Peter,that is very interesting reading about the 5 Agorot coin.It is a pity that I can't read the dates on the Israeli coins that my boss sometimes gets landed with.

Aidan.

Figleaf

This table might help. The first column is the Christian date, the second the Hebrew dat as on the coins in Hebrew characters, the tird the Hebrew date in latin characters. You can also convert a Christian date in a Hebrew date by simply adding 3760, as both dating systems use sun years.

Hebrew is written from right to left. In Hebrew, numerals are written with the same characters as letters. To indicate that the letters are used as numerals, the character " is inserted before the last character. Note that the first numeral (5) may have been left off on the coins.

Peter
An unidentified coin is a piece of metal. An identified coin is a piece of history.

BC Numismatics

Peter,that's a very good JY to AD date conversion chart.

Aidan.

muntenman

what about the 1 agorot coins... ??? are they dissappeared and when was that?
GLOBAL MODERATOR under the name of GRIVNAGOZER at www.munthunter.nl

BC Numismatics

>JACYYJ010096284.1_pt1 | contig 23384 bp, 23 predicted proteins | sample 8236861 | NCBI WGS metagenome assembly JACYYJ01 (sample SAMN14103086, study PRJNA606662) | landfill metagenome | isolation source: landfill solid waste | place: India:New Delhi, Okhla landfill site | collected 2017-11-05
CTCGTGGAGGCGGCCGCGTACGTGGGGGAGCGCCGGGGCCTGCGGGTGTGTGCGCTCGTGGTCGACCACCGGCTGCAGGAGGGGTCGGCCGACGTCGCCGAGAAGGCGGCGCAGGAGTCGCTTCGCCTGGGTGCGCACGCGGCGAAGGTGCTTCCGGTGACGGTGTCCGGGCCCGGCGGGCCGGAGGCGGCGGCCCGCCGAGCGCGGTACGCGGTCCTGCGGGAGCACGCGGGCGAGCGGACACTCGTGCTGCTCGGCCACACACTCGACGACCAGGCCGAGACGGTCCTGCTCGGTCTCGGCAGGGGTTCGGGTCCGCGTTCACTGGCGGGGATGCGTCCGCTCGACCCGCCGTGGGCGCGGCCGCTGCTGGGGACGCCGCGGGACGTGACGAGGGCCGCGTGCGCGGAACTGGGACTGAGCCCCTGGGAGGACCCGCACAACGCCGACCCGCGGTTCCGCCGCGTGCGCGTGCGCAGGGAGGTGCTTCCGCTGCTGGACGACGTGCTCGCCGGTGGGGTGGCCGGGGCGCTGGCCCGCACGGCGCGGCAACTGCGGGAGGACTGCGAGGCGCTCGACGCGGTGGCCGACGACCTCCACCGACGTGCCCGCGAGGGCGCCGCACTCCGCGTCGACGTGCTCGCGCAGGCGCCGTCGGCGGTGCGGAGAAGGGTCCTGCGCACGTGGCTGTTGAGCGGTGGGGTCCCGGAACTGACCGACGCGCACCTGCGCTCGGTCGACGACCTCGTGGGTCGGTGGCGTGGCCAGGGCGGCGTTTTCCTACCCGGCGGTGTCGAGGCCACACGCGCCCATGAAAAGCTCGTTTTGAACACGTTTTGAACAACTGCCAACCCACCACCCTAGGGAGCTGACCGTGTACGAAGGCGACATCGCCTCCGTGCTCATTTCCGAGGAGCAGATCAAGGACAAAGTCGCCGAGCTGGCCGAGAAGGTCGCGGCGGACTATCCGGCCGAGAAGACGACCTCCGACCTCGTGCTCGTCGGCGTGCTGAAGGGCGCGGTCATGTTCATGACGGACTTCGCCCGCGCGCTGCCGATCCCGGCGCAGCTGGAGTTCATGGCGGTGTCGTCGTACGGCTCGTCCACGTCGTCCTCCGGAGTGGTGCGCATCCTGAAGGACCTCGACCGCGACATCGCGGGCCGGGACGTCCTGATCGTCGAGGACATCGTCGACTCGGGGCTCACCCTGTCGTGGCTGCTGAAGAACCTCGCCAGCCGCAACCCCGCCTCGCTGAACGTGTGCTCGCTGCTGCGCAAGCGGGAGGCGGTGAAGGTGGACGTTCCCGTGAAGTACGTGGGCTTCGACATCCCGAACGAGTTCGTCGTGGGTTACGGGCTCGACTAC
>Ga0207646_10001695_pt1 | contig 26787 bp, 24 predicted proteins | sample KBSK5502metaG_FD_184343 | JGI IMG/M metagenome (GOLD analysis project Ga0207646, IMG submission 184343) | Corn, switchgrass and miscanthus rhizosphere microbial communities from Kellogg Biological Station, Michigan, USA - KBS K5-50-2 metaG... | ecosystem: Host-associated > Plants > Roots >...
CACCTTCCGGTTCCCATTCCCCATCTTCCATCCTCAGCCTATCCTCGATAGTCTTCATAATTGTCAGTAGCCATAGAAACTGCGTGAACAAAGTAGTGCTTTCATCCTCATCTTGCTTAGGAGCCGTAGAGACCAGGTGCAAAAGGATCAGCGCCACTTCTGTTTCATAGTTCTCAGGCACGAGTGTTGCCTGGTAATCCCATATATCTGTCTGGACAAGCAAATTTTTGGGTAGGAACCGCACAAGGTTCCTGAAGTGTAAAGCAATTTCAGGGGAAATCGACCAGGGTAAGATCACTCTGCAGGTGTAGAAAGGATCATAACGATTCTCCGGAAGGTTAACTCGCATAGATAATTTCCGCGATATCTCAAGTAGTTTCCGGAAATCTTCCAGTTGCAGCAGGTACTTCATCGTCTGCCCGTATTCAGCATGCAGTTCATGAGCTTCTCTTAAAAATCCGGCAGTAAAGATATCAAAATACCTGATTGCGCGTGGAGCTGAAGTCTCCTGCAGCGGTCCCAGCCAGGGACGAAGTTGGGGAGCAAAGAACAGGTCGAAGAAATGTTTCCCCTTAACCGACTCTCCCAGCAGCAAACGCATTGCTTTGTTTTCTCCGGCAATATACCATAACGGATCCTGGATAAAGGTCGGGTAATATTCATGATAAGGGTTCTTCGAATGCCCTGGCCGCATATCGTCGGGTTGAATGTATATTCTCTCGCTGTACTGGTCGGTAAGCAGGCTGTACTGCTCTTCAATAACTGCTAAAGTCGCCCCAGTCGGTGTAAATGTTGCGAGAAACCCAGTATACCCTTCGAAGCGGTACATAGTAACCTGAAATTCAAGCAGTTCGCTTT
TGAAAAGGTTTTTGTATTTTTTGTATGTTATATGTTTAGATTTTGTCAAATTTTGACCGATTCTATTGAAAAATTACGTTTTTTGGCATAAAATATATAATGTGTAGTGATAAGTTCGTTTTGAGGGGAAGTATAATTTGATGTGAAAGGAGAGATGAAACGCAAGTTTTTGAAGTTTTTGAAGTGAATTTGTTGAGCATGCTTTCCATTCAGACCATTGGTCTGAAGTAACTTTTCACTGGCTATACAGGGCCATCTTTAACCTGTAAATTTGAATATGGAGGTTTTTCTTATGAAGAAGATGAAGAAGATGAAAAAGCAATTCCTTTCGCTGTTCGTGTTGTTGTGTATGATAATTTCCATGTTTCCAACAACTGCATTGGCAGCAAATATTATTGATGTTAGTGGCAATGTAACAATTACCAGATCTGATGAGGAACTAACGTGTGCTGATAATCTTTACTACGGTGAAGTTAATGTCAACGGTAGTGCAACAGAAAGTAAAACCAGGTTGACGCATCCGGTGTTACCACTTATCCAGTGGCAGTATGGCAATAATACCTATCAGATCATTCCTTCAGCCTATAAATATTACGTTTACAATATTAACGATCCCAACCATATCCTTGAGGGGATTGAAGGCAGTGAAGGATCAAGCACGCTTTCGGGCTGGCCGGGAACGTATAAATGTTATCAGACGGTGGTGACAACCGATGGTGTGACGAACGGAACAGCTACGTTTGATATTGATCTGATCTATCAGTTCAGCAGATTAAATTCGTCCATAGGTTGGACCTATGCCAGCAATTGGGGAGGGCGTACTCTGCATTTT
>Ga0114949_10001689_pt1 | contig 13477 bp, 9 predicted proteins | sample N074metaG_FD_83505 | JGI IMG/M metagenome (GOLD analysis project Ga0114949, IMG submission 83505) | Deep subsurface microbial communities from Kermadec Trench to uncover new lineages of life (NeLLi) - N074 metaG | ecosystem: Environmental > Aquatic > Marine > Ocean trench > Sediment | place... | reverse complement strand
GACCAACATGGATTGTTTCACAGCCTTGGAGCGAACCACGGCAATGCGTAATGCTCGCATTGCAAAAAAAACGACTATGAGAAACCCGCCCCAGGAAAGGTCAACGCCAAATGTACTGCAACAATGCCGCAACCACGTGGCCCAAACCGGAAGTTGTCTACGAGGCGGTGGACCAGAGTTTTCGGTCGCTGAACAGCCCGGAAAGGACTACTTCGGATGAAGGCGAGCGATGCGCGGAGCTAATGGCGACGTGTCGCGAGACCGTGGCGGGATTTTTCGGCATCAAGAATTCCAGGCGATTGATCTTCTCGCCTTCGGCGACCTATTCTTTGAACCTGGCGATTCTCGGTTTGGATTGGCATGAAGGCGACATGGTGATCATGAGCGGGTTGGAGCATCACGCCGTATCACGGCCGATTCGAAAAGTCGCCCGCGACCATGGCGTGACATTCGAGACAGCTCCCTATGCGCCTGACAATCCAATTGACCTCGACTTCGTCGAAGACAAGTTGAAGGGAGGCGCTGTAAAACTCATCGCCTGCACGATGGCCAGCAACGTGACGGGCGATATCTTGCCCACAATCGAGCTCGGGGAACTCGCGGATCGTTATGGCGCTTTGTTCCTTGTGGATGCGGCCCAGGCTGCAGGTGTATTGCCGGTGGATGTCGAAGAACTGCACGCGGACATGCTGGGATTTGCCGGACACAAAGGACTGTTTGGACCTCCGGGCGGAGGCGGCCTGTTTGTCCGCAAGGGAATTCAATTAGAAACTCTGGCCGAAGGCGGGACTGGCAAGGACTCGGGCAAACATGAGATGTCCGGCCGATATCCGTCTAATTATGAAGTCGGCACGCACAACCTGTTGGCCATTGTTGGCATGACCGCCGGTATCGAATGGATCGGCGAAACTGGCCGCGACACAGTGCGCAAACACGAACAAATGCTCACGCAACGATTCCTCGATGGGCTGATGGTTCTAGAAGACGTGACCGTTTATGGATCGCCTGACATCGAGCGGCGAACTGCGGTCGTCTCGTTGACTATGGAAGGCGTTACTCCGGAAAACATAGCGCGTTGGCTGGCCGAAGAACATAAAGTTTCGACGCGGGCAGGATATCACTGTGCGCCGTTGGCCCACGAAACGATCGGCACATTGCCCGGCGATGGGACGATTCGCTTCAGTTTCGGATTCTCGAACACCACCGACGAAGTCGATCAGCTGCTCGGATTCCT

Muntenman,there wasn't a 1 Agorah coin,as the Israeli Lira has always been a very weak currency in terms of its value & spending power.

Aidan.

muntenman

Well, I have got several of them in my collection depicting a boat... so I may assume they were intended solely for mintsets only.
GLOBAL MODERATOR under the name of GRIVNAGOZER at www.munthunter.nl

Rangnath

I've got a well used aluminum 1 agorot from 1961 that I took out of general circulation myself, in 1969.
richie

Figleaf

The original system in the Palestine mandate was (like in other British dominated territories in the Middle East) the UK pound, divided into 1000 mils. If you wish, you could therefore consider the Palestine 10 mil coins (KM 4 and 4a) as the predecessor of the agorot. Fast forward to 1948, when a pound was divided into 1000 prutah. The 10 pruta coins (KM 11, 17, 20 and 20a) are clear predecessors of the agorot.

The name agora comes from modern Hebrew and means "small coin". The first agorot coins were issued after the reform of 1960, which created a lira of 100 agorot. These coins show three ears of wheat as the principle design element. These were issued until 1980 (KM 24.1 and funny varieties in sets only). A further reform created the sheqel (10 lira), divided in 100 agorot. Coins of 1 new agora, showing a date tree with fruits (KM 106), were struck 1980-1982. They were of so little value that tey were not often used and almost immediately abolished in circulation. In 1985, a further reform followed, creating the new sheqel of 1000 sheqel, divided in 100 agora, showing an antique galley as found on the wall of a grave (KM 156). This type held forth until 1991 (again with some sets only varieties). If the five agorot gets chucked out, the smallest coin in circullation will be the 10 agorot.